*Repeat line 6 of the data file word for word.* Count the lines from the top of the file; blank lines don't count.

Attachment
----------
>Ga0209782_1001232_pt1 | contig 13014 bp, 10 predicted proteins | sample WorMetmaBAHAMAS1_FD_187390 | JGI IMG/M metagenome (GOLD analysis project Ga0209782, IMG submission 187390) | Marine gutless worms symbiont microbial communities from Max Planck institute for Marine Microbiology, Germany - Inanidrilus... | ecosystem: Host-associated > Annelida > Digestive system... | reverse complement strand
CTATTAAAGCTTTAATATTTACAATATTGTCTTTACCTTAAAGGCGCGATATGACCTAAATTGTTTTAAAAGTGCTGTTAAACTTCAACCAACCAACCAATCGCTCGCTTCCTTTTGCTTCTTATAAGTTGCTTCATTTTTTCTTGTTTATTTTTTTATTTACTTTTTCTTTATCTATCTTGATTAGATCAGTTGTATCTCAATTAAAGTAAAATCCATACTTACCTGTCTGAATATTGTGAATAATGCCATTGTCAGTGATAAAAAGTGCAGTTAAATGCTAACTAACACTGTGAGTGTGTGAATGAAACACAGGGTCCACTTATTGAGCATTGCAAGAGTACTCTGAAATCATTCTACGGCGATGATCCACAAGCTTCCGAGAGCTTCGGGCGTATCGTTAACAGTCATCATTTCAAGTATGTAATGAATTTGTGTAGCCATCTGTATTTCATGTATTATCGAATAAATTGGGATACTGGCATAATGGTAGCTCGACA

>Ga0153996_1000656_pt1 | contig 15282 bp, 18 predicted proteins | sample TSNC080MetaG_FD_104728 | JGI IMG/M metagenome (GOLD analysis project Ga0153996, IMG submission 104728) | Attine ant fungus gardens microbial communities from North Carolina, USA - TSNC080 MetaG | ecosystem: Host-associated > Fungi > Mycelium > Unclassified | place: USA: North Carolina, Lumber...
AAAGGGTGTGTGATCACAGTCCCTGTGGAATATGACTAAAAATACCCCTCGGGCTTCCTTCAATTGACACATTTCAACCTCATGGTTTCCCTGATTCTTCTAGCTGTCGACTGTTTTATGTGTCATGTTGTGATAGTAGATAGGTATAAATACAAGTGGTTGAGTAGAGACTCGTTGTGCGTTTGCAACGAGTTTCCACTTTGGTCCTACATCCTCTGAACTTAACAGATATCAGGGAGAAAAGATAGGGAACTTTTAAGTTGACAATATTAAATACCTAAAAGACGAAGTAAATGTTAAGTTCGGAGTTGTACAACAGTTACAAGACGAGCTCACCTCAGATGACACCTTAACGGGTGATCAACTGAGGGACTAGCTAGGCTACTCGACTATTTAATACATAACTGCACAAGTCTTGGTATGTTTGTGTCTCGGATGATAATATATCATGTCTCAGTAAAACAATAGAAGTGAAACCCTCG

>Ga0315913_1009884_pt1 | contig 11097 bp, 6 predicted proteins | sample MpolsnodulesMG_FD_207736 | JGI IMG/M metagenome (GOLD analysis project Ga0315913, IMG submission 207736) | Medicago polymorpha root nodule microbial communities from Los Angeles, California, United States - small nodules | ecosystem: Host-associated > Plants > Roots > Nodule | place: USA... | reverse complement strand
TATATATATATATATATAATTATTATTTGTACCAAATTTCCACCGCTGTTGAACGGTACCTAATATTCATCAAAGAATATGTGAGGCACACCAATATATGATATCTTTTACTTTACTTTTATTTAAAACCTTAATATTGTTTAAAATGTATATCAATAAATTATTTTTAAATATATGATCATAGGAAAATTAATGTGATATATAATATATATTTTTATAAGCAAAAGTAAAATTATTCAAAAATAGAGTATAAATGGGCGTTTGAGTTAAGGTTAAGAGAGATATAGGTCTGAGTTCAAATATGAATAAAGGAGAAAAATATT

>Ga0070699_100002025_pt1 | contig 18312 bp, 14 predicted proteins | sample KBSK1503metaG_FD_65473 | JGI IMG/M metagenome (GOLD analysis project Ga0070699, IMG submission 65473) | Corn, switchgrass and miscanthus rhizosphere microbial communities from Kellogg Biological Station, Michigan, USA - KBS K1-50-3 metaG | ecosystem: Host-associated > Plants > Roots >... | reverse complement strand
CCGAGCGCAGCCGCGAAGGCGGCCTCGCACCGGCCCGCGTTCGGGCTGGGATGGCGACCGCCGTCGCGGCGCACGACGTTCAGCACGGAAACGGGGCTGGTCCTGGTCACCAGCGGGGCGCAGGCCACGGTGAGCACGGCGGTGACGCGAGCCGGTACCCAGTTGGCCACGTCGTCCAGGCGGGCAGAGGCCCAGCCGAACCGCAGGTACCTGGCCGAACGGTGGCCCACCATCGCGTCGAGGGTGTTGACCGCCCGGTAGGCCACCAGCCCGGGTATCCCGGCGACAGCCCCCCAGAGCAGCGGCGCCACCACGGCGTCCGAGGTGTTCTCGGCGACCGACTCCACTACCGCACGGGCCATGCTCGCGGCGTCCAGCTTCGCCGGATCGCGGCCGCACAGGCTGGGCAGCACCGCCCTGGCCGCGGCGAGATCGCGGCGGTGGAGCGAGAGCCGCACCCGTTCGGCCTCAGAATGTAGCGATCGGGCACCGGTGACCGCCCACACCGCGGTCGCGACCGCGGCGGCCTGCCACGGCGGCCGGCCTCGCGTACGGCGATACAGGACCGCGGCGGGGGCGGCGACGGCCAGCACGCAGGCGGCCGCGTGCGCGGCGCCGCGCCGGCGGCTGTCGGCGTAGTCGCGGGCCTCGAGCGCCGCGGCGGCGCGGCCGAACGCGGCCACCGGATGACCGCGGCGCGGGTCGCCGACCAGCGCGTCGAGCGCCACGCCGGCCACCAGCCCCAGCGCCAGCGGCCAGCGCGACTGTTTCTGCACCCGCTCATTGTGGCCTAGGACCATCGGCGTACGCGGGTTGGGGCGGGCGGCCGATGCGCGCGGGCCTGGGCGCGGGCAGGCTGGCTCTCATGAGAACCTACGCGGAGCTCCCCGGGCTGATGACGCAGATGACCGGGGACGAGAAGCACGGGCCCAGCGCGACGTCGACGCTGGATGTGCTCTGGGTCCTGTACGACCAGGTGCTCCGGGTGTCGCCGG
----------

TATATATATATATATATAATTATTATTTGTACCAAATTTCCACCGCTGTTGAACGGTACCTAATATTCATCAAAGAATATGTGAGGCACACCAATATATGATATCTTTTACTTTACTTTTATTTAAAACCTTAATATTGTTTAAAATGTATATCAATAAATTATTTTTAAATATATGATCATAGGAAAATTAATGTGATATATAATATATATTTTTATAAGCAAAAGTAAAATTATTCAAAAATAGAGTATAAATGGGCGTTTGAGTTAAGGTTAAGAGAGATATAGGTCTGAGTTCAAATATGAATAAAGGAGAAAAATATT